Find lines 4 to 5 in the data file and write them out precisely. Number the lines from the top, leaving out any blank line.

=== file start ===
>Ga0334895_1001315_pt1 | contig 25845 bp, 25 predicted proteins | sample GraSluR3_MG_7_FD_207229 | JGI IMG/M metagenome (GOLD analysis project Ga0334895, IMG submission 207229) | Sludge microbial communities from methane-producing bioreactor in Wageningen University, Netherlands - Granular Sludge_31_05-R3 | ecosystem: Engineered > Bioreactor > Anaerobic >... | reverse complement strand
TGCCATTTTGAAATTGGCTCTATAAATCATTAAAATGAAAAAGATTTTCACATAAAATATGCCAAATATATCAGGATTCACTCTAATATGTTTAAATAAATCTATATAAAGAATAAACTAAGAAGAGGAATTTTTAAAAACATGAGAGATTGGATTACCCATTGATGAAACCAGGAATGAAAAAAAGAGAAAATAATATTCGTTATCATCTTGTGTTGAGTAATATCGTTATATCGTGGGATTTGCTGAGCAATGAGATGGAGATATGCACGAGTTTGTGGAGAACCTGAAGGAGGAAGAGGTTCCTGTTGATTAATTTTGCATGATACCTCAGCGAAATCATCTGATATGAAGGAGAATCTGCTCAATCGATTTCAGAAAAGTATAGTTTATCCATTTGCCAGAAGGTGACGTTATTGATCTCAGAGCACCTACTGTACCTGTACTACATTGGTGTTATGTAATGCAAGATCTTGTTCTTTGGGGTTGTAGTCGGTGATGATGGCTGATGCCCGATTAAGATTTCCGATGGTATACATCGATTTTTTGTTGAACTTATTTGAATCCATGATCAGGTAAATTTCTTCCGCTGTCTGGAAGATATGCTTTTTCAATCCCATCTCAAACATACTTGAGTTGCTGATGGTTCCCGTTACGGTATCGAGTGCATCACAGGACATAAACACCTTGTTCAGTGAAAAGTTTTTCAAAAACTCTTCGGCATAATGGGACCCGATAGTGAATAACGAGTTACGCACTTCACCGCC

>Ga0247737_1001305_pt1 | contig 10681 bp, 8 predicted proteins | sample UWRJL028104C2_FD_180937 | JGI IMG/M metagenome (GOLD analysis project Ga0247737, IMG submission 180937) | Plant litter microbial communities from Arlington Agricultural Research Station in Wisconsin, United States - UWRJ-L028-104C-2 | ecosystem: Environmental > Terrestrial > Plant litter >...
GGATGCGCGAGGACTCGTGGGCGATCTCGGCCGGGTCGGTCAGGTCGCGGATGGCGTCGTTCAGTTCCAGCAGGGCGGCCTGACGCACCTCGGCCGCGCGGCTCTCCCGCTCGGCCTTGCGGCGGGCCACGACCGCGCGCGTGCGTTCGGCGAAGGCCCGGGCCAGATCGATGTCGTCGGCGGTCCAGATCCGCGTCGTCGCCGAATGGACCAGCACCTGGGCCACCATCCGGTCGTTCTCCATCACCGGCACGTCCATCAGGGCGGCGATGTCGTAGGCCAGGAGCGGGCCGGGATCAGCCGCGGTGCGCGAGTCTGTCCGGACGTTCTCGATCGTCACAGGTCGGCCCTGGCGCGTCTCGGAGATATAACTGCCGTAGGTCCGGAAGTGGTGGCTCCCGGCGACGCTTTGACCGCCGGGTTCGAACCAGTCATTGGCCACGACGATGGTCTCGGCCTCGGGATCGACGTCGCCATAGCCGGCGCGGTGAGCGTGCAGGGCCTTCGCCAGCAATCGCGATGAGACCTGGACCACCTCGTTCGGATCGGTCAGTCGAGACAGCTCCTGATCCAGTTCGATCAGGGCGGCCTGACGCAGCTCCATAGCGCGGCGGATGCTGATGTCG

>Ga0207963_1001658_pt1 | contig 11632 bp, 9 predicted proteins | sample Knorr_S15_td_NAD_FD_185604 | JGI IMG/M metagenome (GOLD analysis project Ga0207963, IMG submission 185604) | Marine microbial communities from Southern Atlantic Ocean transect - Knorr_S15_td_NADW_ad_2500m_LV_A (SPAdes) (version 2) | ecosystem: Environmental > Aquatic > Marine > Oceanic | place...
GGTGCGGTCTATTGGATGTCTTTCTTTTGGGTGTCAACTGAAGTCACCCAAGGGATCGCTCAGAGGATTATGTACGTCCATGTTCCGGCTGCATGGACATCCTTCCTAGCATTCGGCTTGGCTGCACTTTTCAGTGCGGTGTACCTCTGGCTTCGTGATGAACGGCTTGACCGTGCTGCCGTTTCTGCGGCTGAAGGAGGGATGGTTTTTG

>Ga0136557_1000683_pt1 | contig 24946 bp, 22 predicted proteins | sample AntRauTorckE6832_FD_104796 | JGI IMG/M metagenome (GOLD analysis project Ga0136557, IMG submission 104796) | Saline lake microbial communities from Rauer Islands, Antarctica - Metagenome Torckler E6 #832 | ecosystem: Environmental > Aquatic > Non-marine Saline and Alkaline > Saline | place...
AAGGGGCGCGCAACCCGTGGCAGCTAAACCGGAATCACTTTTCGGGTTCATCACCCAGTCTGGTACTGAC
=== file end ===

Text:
GGATGCGCGAGGACTCGTGGGCGATCTCGGCCGGGTCGGTCAGGTCGCGGATGGCGTCGTTCAGTTCCAGCAGGGCGGCCTGACGCACCTCGGCCGCGCGGCTCTCCCGCTCGGCCTTGCGGCGGGCCACGACCGCGCGCGTGCGTTCGGCGAAGGCCCGGGCCAGATCGATGTCGTCGGCGGTCCAGATCCGCGTCGTCGCCGAATGGACCAGCACCTGGGCCACCATCCGGTCGTTCTCCATCACCGGCACGTCCATCAGGGCGGCGATGTCGTAGGCCAGGAGCGGGCCGGGATCAGCCGCGGTGCGCGAGTCTGTCCGGACGTTCTCGATCGTCACAGGTCGGCCCTGGCGCGTCTCGGAGATATAACTGCCGTAGGTCCGGAAGTGGTGGCTCCCGGCGACGCTTTGACCGCCGGGTTCGAACCAGTCATTGGCCACGACGATGGTCTCGGCCTCGGGATCGACGTCGCCATAGCCGGCGCGGTGAGCGTGCAGGGCCTTCGCCAGCAATCGCGATGAGACCTGGACCACCTCGTTCGGATCGGTCAGTCGAGACAGCTCCTGATCCAGTTCGATCAGGGCGGCCTGACGCAGCTCCATAGCGCGGCGGATGCTGATGTCG

>Ga0207963_1001658_pt1 | contig 11632 bp, 9 predicted proteins | sample Knorr_S15_td_NAD_FD_185604 | JGI IMG/M metagenome (GOLD analysis project Ga0207963, IMG submission 185604) | Marine microbial communities from Southern Atlantic Ocean transect - Knorr_S15_td_NADW_ad_2500m_LV_A (SPAdes) (version 2) | ecosystem: Environmental > Aquatic > Marine > Oceanic | place...